Littell's Living Age/Volume 145/Issue 1876/Entering in

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The church was dim and silent
     With the hush before the prayer,
Only the solemn trembling
     Of the organ stirred the air;
Without, the sweet, still sunshine,
     Within, the holy calm,
Where priest and people waited
     For the swelling of the psalm.

Slowly the door swung open
     And a little baby girl,
Brown-eyed, with brown hair falling
     In many a wavy curl,
With soft cheeks flushing hotly,
     Shy glances downward thrown,
And small hands clasped before her,
     Stood in the aisle alone.

Stood half abashed, half frightened,
     Unknowing where to go,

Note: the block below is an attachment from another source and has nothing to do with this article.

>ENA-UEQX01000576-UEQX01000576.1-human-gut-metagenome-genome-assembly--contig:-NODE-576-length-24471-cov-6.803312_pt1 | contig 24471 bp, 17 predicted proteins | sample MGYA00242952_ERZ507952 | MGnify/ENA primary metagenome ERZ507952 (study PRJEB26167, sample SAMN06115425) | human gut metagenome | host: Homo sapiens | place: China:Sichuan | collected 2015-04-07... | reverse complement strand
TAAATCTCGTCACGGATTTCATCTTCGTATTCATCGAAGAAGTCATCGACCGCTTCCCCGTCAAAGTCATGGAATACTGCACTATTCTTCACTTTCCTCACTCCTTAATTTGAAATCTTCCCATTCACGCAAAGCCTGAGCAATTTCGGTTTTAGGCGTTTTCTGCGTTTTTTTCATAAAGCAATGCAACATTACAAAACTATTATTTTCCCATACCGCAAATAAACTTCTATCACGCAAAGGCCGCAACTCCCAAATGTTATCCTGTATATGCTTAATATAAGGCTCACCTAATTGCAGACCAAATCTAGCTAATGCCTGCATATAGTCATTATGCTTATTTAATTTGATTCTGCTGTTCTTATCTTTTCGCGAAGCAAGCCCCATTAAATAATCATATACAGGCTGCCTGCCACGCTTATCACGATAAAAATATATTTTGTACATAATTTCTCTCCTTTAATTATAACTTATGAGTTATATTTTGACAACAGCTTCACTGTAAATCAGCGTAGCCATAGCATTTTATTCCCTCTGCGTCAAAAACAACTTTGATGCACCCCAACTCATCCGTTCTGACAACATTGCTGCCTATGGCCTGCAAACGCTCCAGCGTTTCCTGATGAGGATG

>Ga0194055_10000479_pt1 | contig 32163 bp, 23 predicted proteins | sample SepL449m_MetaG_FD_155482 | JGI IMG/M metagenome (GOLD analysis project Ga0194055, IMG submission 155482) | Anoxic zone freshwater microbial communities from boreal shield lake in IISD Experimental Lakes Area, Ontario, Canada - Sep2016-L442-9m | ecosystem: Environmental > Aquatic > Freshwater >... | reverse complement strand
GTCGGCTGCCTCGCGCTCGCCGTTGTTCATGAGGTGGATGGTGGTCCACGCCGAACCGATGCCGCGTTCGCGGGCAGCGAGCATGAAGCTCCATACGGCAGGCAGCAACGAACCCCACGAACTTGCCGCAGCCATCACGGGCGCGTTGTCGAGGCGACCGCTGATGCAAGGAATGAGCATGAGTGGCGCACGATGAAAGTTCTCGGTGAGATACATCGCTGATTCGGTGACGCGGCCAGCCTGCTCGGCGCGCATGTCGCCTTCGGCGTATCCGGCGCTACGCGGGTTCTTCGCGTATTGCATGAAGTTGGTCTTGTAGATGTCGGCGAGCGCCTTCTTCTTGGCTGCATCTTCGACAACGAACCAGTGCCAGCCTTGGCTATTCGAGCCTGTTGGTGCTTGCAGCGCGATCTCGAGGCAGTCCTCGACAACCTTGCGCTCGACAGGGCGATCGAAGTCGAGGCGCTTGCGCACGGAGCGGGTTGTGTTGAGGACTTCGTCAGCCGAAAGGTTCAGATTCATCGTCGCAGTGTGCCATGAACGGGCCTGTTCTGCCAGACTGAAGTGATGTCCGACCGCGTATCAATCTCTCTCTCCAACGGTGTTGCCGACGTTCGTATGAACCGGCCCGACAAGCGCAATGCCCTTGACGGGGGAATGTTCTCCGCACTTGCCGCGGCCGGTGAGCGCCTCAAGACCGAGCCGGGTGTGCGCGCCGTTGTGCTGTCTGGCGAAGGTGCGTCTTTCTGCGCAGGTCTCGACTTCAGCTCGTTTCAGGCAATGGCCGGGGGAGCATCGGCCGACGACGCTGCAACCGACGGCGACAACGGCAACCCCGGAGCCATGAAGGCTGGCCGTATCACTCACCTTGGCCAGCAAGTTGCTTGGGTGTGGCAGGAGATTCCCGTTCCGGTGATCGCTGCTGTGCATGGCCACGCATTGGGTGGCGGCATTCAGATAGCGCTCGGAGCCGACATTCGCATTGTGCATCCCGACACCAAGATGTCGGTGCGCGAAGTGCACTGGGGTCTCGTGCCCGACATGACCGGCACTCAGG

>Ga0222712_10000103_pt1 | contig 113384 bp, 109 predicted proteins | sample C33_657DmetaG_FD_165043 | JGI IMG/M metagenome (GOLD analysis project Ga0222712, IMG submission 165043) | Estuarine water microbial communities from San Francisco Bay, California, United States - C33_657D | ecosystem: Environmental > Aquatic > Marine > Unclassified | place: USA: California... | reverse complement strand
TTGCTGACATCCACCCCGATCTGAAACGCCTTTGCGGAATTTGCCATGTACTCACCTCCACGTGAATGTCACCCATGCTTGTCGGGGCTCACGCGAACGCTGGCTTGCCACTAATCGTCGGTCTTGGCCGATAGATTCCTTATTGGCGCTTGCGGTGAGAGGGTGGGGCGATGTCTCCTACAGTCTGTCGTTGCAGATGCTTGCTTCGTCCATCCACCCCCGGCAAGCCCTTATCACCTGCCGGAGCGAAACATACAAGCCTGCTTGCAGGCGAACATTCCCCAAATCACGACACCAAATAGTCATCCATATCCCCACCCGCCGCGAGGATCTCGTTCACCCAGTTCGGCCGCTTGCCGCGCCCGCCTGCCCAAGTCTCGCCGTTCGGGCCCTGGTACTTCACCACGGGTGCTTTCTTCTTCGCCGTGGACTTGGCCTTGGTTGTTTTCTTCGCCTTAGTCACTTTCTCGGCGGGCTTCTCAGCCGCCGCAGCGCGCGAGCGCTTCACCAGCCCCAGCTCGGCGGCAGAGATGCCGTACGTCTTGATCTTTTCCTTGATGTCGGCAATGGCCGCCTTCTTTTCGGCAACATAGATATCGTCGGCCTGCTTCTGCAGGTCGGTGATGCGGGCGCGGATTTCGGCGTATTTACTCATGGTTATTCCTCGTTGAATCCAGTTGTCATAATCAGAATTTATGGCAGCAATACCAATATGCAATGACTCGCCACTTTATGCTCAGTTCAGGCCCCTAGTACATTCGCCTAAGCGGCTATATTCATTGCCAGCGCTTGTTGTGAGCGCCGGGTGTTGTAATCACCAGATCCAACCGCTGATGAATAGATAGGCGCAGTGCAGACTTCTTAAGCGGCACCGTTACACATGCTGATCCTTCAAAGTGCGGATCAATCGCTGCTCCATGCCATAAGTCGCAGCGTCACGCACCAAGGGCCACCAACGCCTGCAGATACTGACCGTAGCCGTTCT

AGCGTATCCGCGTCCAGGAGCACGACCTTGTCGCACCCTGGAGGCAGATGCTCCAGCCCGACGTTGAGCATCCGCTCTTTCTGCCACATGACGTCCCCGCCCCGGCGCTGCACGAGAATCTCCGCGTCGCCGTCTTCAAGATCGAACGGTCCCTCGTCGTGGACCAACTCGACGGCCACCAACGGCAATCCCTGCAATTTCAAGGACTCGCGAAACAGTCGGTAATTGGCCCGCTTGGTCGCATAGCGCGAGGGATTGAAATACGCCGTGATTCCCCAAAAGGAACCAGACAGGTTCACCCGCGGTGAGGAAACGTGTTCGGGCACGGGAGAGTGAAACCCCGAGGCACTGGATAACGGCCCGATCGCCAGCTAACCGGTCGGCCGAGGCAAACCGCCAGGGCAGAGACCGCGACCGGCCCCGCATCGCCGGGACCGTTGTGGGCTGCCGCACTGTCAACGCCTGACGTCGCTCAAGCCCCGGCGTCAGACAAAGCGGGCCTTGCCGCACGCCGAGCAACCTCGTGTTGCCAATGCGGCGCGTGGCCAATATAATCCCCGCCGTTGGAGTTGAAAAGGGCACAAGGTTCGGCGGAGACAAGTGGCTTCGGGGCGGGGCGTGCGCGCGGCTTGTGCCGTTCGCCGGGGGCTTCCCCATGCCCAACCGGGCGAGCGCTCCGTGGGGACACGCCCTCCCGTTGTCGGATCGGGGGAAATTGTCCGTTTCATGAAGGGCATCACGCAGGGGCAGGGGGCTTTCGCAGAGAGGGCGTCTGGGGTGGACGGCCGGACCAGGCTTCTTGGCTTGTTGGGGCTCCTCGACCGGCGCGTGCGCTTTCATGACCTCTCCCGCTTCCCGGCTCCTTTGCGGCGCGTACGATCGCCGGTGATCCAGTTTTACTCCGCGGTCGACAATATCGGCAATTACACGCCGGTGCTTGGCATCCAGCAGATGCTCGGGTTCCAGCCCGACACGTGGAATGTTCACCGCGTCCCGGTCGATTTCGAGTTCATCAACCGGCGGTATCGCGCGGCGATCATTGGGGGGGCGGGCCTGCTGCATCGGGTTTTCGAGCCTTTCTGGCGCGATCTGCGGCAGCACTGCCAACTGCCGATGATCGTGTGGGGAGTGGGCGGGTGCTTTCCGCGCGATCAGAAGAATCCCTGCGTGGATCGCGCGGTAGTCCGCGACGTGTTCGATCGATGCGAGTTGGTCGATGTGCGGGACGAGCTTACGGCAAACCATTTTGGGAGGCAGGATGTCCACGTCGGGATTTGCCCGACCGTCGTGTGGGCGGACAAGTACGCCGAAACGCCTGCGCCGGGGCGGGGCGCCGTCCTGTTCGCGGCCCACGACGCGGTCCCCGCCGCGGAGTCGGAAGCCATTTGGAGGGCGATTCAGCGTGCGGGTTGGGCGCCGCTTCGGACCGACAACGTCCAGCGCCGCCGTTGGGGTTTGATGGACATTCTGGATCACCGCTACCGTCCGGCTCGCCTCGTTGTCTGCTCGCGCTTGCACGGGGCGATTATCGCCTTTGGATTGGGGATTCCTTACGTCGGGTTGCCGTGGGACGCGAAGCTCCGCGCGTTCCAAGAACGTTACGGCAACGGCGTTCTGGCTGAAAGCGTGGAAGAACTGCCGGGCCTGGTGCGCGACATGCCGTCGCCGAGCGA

While like a wind-rocked flower,
     The form swayed to and fro;
And the changing color fluttered
     In the little troubled face,
As from side to side she wavered
     With a mute, imploring grace.

It was but for a moment;
     What wonder that we smiled;
By such a strange, sweet picture
     From holy thoughts beguiled?
When up rose some one softly,
     And many an eye grew dim,
As through the tender silence
     He bore the child with him.

And I — I wondered (losing
     The sermon and the prayer)
If when sometime I enter
     The "many mansions" fair,
And stand abashed and drooping
     In the portals' golden glow,
Our God will send an angel
     To show me where to go!